However, Sultan Haitham’s involvement in the failed $18 billion dollars Blue City mixed-use development project casts a shadow over his business acumen and judgment. Blue City required a bond bailout from Oman’s sovereign wealth fund, Oryx Investments in 2012 when it went bankrupt.

The new sultan held a 50 percent stake in the company controlling the project and, although, more generous analyses blamed the failure on unsuitable business associates, the disastrous ventures still seriously tarnished Haitham’s reputation.

Exeter University’s Oman expert Mark Valeri is doubtful about Vision 2040 and Haitham’s ability to deliver. “Given this track record and Haitham’s personal history in business, there are reasons to take a circumspect approach towards the Vision 2040 plans, especially since a further structural issue lies in the number of political decision-makers holding business interests,” said Valeri.

Other structural economic issues for Oman include over-reliance on oil revenue, youth unemployment, and high government debt. The new Sultan must draw on all his previous experience to help the transition from oil-reliance to a more diversified economy while avoiding measures that deepen its already sky-high debt and youth unemployment.

Oman’s budget deficit stood at 17 percent of GDP in 2015 but is expected to rise to a whopping 61 percent of GDP in 2020, according to the International Monetary Fund’s figures. Oman also holds the unenviable distinction of having the highest youth unemployment rate in the Gulf, with 49 percent of 15-24 year olds out of work, the World Bank reports.

The Vision 2040 plan identifies four pillars to ensure sustainable development: creating wealth through economic diversification and private sector partnership, ensuring balanced governorates development, preserving environment sustainability and building world-class infrastructure and livable cities. The strategy, however, fails to address the need for more equitable wealth distribution between social classes, and these neo-liberal reforms are likely to deepen the concentration of wealth and power amongst the merchant elite, leaving many young Omani’s disenfranchised.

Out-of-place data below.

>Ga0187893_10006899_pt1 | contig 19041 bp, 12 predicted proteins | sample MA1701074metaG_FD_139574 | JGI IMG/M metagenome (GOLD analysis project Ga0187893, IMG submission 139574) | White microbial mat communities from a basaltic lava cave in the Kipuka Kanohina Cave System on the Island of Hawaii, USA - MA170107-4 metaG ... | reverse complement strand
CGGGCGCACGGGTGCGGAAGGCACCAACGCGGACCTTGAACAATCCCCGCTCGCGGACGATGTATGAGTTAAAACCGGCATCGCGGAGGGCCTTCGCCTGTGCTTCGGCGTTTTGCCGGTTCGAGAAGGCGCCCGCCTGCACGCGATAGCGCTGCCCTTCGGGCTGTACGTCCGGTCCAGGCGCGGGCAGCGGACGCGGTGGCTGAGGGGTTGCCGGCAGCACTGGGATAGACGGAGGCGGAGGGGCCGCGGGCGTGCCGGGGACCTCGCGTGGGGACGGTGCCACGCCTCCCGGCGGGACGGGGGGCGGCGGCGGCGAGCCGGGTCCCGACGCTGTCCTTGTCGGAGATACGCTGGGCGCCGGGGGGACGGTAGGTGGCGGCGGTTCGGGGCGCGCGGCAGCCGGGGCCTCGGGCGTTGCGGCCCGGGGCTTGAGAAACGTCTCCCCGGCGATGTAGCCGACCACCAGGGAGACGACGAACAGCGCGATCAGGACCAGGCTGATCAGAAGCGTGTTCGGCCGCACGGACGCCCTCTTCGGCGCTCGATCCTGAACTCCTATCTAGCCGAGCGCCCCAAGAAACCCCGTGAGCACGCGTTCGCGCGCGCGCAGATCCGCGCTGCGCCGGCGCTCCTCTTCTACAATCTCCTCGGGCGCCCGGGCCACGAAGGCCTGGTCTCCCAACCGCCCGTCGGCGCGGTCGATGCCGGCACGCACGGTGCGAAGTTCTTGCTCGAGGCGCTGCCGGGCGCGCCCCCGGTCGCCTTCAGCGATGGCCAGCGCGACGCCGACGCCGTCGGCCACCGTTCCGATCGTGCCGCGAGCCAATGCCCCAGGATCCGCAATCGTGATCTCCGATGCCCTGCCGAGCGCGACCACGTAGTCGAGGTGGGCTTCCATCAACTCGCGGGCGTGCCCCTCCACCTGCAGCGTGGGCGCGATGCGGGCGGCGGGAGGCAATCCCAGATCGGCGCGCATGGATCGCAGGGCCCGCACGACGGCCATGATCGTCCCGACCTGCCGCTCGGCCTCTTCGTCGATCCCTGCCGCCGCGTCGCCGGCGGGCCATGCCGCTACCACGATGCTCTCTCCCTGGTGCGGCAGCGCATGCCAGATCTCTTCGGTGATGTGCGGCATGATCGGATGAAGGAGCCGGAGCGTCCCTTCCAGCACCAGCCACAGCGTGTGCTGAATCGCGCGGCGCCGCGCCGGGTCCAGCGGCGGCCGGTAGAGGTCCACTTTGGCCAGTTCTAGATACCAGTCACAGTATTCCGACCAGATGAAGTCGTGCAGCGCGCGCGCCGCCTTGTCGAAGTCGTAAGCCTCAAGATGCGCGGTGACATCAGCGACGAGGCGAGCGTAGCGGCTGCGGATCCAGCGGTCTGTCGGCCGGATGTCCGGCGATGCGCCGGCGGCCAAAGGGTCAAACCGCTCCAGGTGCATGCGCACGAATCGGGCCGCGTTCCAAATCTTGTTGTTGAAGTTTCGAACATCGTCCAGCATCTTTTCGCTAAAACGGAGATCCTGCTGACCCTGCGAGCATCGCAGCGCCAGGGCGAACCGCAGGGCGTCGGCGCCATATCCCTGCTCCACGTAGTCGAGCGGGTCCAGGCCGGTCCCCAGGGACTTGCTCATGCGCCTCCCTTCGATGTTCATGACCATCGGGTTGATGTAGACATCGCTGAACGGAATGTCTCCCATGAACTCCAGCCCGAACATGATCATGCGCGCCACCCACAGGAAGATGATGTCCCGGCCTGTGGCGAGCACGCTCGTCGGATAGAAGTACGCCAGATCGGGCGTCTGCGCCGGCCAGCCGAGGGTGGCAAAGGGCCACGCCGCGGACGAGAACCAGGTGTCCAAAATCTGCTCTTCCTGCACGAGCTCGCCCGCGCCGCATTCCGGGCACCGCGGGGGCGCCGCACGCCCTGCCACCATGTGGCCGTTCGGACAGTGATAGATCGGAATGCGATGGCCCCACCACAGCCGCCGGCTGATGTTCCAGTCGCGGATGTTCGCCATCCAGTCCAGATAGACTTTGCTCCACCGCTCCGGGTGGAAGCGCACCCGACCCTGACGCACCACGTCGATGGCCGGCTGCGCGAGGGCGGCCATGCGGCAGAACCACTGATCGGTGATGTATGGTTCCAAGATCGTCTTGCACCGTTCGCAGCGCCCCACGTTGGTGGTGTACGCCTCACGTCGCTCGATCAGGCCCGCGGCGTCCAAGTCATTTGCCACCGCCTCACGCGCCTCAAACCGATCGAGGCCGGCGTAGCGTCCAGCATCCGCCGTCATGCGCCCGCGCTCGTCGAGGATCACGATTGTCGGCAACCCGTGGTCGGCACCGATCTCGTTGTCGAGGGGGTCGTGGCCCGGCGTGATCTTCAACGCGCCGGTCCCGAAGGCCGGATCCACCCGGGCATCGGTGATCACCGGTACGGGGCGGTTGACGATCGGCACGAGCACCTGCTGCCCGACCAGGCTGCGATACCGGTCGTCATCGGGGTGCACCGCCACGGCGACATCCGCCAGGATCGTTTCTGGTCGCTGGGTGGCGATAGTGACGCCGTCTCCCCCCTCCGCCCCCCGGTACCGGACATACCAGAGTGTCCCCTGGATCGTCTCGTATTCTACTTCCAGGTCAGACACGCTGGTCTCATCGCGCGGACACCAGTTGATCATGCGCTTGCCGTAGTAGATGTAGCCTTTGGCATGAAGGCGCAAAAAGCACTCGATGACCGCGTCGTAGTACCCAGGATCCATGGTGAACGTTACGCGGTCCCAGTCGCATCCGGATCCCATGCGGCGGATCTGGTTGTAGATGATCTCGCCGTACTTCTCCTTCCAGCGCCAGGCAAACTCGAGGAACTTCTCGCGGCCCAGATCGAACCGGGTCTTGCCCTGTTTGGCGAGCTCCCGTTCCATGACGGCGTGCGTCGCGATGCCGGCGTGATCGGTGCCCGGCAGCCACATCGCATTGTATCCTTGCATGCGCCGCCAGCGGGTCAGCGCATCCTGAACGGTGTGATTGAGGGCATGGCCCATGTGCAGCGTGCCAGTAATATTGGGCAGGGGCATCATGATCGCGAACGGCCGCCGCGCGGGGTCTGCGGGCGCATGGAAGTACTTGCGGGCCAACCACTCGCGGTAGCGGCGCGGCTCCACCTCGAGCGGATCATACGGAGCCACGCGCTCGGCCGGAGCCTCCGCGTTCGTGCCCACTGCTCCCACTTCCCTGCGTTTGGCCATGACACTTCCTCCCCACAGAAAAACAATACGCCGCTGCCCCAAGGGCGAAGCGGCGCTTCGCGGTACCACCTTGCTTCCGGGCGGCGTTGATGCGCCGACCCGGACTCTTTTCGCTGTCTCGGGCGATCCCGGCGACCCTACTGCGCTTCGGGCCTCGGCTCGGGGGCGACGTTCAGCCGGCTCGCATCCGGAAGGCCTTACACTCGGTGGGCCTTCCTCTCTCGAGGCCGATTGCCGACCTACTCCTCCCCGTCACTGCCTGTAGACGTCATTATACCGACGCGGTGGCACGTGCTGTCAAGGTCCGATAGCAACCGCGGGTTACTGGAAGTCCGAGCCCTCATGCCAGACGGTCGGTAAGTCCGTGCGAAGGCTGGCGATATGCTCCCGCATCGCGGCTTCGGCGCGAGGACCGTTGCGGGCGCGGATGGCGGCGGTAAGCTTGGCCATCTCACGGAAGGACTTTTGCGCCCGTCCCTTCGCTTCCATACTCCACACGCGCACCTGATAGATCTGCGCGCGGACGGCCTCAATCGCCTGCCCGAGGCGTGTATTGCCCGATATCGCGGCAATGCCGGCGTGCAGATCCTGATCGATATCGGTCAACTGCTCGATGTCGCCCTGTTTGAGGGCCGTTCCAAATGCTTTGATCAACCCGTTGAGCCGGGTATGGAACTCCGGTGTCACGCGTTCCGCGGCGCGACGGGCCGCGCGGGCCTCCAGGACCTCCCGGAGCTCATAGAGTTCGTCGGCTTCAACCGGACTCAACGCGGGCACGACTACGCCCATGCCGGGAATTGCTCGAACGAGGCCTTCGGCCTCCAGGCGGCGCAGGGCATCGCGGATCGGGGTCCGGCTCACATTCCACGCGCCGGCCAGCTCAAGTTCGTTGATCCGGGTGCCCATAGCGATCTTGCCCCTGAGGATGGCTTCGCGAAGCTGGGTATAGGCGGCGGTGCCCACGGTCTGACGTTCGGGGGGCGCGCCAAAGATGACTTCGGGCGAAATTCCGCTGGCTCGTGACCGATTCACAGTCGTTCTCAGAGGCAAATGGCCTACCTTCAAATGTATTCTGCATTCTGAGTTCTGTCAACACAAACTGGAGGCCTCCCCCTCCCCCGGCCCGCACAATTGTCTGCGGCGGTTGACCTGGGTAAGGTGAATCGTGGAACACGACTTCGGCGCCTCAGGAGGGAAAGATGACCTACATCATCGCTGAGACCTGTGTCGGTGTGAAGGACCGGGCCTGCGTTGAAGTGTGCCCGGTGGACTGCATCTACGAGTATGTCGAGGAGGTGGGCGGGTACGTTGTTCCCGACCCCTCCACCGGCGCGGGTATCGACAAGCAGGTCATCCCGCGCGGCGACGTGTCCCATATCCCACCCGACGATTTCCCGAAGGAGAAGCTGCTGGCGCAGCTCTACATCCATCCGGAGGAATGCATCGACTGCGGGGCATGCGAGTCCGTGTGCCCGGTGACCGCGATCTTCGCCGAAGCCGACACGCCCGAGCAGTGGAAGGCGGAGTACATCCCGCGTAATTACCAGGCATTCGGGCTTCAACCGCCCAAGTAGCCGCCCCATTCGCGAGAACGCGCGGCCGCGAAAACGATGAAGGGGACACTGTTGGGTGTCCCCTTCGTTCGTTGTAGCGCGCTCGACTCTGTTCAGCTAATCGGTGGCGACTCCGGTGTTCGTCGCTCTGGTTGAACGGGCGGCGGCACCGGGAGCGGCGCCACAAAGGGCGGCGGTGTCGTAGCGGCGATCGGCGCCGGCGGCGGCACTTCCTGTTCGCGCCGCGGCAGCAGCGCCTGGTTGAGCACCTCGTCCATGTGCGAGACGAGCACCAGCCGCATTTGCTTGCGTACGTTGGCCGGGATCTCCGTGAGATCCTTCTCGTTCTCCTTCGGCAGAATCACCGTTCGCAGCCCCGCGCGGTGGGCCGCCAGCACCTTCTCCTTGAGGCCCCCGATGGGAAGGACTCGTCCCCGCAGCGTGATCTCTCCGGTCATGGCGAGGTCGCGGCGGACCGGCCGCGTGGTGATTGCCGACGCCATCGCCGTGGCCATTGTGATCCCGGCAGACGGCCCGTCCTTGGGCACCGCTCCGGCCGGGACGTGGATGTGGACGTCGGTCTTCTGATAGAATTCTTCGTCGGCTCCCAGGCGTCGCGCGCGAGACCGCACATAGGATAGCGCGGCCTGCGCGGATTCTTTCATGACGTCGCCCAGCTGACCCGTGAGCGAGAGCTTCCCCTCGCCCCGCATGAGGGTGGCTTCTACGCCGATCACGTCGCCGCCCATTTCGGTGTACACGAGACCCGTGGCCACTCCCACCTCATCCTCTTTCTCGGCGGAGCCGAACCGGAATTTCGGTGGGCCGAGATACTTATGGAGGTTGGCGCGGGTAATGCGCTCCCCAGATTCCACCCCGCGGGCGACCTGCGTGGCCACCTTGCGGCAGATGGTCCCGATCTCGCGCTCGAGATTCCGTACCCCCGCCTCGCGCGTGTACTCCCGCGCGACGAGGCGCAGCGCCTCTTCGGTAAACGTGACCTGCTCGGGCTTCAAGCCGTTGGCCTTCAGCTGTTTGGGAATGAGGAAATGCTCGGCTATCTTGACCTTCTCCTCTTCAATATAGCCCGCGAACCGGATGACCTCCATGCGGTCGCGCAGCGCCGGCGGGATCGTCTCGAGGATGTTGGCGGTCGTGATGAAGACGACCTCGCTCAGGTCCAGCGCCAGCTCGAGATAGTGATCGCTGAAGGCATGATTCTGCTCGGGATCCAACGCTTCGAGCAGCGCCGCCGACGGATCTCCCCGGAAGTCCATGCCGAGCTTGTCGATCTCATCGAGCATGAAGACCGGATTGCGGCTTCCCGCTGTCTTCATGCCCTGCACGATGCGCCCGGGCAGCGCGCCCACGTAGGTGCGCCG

Ruling Style

Qaboos was seen as personally responsible for the outsized role Oman played in regional diplomacy and its internal development. Commentators almost unanimously agree Haitham has big shoes to fill on the international stage, and it remains to be seen whether he will emulate his predecessor by taking such a definitive role in internal and international affairs.

Like Qaboos, Haitham may choose to retain absolute decision making power and an active role in the day-to-day running of Oman. However, according to Gregory Gause, head of the International Affairs Department at Texas A&M University’s Bush School of Government and Public Service, he is just as likely to take the lead of his Gulf counterparts.

“The question is whether he becomes more like the Emir of Kuwait – the ultimate decision- maker but leaving the day-to-day to others, or more like Mohammed bin Zayed [Abu Dhabi Crown Prince Sheikh Mohammed bin Zayed Al Nahyan] and [Saudi Arabia Crown Prince] Mohammed bin Salman – the clear and undisputed day-to-day decision-maker” said Gause.

Sultan Haitham bin Tariq Al Said faces many challenges. Observers can now only watch and wait to see how he will respond to the challenge of replacing his maverick uncle, and if he can maintain Oman’s trademark independent foreign policy in the face of mounting pressure from neighboring states and serious hurdles to internal development.